Inclusio is a brilliant (and extremely old) literary device based on a concentric structure, and best described as “bracketing” or an “envelope structure.” A similar picture or story would be told at the beginning and ending of a particular book or chapter to really drive the point home.
There are several instances of Inclusio in the Hebrew Bible (Christian OT), most notably in Jeremiah, Ruth, and possibly Genesis 2. Rabbinic literature also contains several examples of inclusio. There are several instances in the Talmud, Mishnah, and even later rabbinic documents (Tosefta Makkot Ch. 3, Leviticus Rabba 29, BT Bava Kamma Ch. 1).
The example I’d like to look at today occurs in my favorite gospel, Luke (may the force be with you). In Luke 1, we find a human high priest, Zechariah who raises his hands to bless and is unable to bless because he has just lost his voice as a result of his lack of faith. Interesting….I wonder how the story will end?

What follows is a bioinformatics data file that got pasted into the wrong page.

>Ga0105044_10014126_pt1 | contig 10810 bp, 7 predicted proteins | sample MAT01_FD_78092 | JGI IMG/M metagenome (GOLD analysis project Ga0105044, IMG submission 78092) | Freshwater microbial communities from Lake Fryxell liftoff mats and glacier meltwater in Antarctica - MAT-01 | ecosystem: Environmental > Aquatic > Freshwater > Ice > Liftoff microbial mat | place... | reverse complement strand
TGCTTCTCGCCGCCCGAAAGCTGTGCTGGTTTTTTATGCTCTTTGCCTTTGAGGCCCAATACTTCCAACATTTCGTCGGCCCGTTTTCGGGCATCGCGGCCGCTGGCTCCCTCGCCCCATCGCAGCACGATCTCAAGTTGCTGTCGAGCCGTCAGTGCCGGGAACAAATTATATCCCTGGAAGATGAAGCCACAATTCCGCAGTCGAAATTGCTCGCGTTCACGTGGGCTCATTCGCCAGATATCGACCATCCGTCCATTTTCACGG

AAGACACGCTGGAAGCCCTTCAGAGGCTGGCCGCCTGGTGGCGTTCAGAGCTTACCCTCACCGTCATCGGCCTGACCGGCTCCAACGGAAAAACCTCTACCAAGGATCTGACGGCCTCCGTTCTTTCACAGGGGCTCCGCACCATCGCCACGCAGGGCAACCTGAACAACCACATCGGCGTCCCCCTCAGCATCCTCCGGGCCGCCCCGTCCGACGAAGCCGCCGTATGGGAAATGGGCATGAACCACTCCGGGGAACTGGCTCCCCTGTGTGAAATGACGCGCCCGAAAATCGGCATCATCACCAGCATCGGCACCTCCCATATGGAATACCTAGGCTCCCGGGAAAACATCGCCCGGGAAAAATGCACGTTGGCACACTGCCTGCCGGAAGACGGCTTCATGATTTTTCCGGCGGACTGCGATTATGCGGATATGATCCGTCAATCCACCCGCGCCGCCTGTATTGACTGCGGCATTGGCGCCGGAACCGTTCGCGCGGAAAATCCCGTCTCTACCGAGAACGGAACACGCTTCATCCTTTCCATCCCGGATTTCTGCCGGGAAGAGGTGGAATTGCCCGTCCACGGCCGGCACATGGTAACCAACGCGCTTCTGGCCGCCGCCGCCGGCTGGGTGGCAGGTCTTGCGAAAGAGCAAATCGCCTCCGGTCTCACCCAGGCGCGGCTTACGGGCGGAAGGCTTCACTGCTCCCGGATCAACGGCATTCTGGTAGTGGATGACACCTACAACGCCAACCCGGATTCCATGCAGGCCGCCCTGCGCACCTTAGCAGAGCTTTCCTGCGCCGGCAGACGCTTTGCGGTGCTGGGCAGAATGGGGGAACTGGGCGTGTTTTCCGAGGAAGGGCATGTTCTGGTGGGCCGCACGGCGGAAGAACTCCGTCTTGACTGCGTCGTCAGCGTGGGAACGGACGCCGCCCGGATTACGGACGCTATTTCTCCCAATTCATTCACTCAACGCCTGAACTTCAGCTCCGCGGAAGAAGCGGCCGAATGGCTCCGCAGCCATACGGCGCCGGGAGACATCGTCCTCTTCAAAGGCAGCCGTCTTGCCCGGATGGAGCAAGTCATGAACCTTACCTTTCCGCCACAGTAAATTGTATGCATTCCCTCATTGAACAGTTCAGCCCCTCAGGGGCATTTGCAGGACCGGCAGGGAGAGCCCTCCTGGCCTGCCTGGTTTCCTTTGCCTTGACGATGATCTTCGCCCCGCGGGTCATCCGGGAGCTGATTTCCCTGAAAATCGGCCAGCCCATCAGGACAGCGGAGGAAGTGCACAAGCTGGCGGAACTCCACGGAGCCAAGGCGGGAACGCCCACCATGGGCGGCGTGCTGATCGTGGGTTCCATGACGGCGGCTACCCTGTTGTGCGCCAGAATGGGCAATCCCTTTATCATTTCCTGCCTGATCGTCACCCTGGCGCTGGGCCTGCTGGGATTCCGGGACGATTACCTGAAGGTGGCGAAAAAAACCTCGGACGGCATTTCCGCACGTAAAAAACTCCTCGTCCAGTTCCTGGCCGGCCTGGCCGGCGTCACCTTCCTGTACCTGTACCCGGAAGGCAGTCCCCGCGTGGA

At the end of the story, in Luke 24, we find a Jewish sage named Yeshua (Jesus) on the Mount of Olives. He isn’t a priest and by Jewish law in the first century should not legally be allowed to bless. In any case, at the end of Luke 24, Jesus raises his hands, claims the priesthood and speaks words of blessing, claiming to be not only prophet and king, but eternal high priest as well.
The human high priest didn’t have what it took, so God sent his own high priest to do the job.
It doesn’t say what blessing was said at the end of Luke 24, but we do know from the ancient sources that only one blessing was said with hands raised during the first century. That blessing was the blessing found in Numbers 6:24-26, “The Lord bless you and keep you; the Lord make his face shine upon you and be gracious to you; the Lord turn his face toward you and give you peace.”